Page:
Interested in booking an appointment? Verify your insurance here!

Understanding Neck Pain, Facial Pain, and Chronic Migraines

Understanding Neck Pain, Facial Pain, and Chronic Migraines

From strained muscles, tension, and stress to severe injury, degenerative diseases, and chronic conditions, your face, neck, and head are susceptible to several painful problems involving your bones, muscles, vertebrae, and tendons. However, the countless nerves that run through these complex areas are the most vulnerable and can trigger pain throughout your upper body if they become inflamed, irritated, compressed, or damaged.

Detecting the root cause of your head, face, and neck pain is Dr. Jay M. Shah’s specialty. Double-board certified and Ivy League trained, our founder and director of SamWell Institute for Pain Management, Dr. Shah has become one of the nation’s leading interventional pain management experts, helping patients throughout Colonia and Livingston, New Jersey, and beyond understand the source of their pain and get effective treatment.

Here, he discusses four types of head, neck, and face pain to shed light on some of the ill-understood conditions that affect these areas.

Trigeminal neuralgia

Think of your trigeminal nerve as a tree with many branches. It starts in your brain and has four nuclei: three control your senses, and one controls your motor skills. As the sensory nerves exit your brain, they converge near your temples in a bundle called the trigeminal ganglion, then branch out along your face and scalp.

Anything that affects these nerves can cause trigeminal neuralgia, leading to painful sensations in your face. Some describe it as searing, spontaneous attacks triggered by benign events, such as chewing, speaking, or gently touching the face. Trigeminal neuralgia typically affects only one side of the face and can feel like electrical shocks that come in clusters.

Often, trigeminal neuralgia stems from compression by a nearby blood vessel or artery, but multiple sclerosis or other problems that cause nerve damage, such as tumors or cysts, may also be responsible. 

Occipital neuralgia

Your occipital nerves originate between two vertebrae in your upper neck and branch out across the back and top of your head. Anything that irritates these nerves can cause shooting, zapping, or throbbing pain in your scalp, making it difficult to lay your head on a pillow or brush your hair. 

Neck arthritis and tight muscles can affect your occipital nerves, as can injuries, diseases, and prior surgeries

Cervical facet joint syndrome

Your spine can twist and bend thanks to the facet joints between each vertebra. Like other joints in your body, your neck’s facet joints are vulnerable to wear-and-tear, resulting in friction and nerve pain called cervical facet joint syndrome.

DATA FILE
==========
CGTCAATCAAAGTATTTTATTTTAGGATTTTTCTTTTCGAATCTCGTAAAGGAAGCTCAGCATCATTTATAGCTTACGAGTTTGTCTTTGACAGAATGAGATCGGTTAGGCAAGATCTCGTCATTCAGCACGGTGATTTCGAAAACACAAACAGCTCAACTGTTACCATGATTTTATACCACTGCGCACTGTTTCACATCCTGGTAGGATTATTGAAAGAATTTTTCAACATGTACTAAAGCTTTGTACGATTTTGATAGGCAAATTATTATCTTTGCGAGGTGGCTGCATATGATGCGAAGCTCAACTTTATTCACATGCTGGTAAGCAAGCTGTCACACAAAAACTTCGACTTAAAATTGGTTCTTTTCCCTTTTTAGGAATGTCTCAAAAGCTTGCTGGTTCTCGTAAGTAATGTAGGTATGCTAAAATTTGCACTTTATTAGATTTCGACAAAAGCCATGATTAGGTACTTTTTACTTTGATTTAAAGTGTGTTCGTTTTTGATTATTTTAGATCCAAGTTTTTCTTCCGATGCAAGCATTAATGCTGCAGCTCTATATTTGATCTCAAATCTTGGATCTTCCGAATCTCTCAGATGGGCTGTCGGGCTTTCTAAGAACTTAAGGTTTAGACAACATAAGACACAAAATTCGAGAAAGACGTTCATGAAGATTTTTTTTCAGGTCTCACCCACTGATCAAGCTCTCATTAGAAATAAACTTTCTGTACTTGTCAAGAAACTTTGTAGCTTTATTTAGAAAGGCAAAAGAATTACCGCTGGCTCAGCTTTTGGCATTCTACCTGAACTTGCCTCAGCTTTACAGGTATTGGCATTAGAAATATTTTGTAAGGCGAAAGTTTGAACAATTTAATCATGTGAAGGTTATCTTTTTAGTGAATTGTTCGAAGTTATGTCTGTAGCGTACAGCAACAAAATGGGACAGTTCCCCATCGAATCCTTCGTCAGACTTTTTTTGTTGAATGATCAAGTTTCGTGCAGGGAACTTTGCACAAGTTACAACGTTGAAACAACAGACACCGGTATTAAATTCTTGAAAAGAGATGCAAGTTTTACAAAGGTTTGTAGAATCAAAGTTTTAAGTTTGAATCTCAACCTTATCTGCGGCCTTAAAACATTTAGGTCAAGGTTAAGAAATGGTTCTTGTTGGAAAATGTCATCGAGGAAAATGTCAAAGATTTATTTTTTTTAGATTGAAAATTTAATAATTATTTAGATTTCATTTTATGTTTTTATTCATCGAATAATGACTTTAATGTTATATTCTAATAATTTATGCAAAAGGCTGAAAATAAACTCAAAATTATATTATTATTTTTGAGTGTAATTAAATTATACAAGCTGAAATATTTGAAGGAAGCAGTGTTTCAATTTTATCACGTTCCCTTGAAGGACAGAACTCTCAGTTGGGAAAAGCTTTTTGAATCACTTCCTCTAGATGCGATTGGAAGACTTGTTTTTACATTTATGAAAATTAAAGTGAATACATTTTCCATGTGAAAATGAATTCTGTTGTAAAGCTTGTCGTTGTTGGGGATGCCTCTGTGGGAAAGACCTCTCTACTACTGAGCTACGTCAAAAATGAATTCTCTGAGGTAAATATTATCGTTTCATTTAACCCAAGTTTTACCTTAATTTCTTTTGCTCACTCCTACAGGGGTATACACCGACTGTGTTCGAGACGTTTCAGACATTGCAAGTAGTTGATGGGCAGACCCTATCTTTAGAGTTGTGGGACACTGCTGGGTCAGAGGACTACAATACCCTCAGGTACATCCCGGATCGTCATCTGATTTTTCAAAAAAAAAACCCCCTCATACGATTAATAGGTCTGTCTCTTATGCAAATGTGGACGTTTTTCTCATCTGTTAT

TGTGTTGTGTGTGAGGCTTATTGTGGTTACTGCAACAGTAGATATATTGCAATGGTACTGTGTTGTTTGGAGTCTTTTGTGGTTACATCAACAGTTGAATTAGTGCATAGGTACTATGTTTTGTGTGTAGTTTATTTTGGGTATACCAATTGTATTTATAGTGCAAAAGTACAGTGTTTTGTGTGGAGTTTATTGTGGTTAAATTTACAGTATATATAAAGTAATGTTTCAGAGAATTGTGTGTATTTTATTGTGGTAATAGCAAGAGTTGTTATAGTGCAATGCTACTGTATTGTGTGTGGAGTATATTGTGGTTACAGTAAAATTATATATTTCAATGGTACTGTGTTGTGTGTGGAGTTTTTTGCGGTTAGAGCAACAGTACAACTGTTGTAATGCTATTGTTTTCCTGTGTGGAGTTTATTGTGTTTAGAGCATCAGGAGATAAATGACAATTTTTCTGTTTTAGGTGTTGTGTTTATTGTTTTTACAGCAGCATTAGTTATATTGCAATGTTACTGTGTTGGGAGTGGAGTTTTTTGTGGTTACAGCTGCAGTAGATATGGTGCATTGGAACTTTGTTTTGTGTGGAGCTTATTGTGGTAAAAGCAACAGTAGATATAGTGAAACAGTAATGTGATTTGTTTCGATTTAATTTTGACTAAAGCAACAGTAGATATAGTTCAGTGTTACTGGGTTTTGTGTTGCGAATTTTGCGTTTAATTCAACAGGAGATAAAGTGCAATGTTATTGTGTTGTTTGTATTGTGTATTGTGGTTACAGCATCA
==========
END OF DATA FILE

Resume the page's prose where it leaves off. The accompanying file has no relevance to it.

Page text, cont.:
Cervical facet joint syndrome accounts for up to 70% of neck pain complaints and typically stems from problems that affect your vertebrae and discs between them. That’s why cervical facet joint syndrome often goes hand-in-hand with spinal conditions, such as spondylosis, spondylolisthesis, and degenerative disc disease.

The most common cause of cervical facet joint syndrome, however, is whiplash, a condition that occurs after a violent back-and-forth whipping action that snaps your neck with great force. Cervical facet joint syndrome causes neck and shoulder pain and restricts your range of motion.

Chronic migraine 

About 39 million people in the United States experience the pain and disability of migraine disease, making it one of the most common medical conditions — but that doesn’t mean it’s well understood. We know that migraine disease may stem from stress, environmental factors, genetics, and underlying medical conditions, and various factors can trigger a migraine attack, including smells, sounds, lights, weather, and stress, to name just a few.

Migraine attacks often involve the muscles, blood vessels, and nerves in your brain and set off a series of symptoms that may include light sensitivity, dizziness, nausea, memory problems, giddiness, and inability to concentrate. 

There are several types of migraine attacks, and some originate in your spine. Occipital neuralgia and migraine disease often coexist.

Cervical disc herniations

When an intervertebral disc herniates, the outer shell cracks, and the inner gel oozes out. The disc itself may not be painful, but the leaking gel can pinch, inflame, or irritate a nearby nerve or nerve root in the spine, causing localized and radicular pain.

When this happens in the cervical (neck) spine, the pain may remain in the neck; it may travel up into the head, leading to headaches and migraine attacks; and/or it may travel into the upper back and arm along the nerve’s path. Weakness, numbness, and tingling are also common symptoms.

Treatments for neck, face, and head pain

Dr. Shah offers several treatments to quell trigeminal neuralgia, occipital neuralgia, cervical facet joint syndrome, and migraine disease, including:

You can’t find a better-qualified specialist than Dr. Shah to diagnose the source of your pain and relieve it using the most advanced technology and techniques. Call us or book a consultation online to discuss your unique pain condition with Dr. Shah. Relief is possible.

You Might Also Enjoy...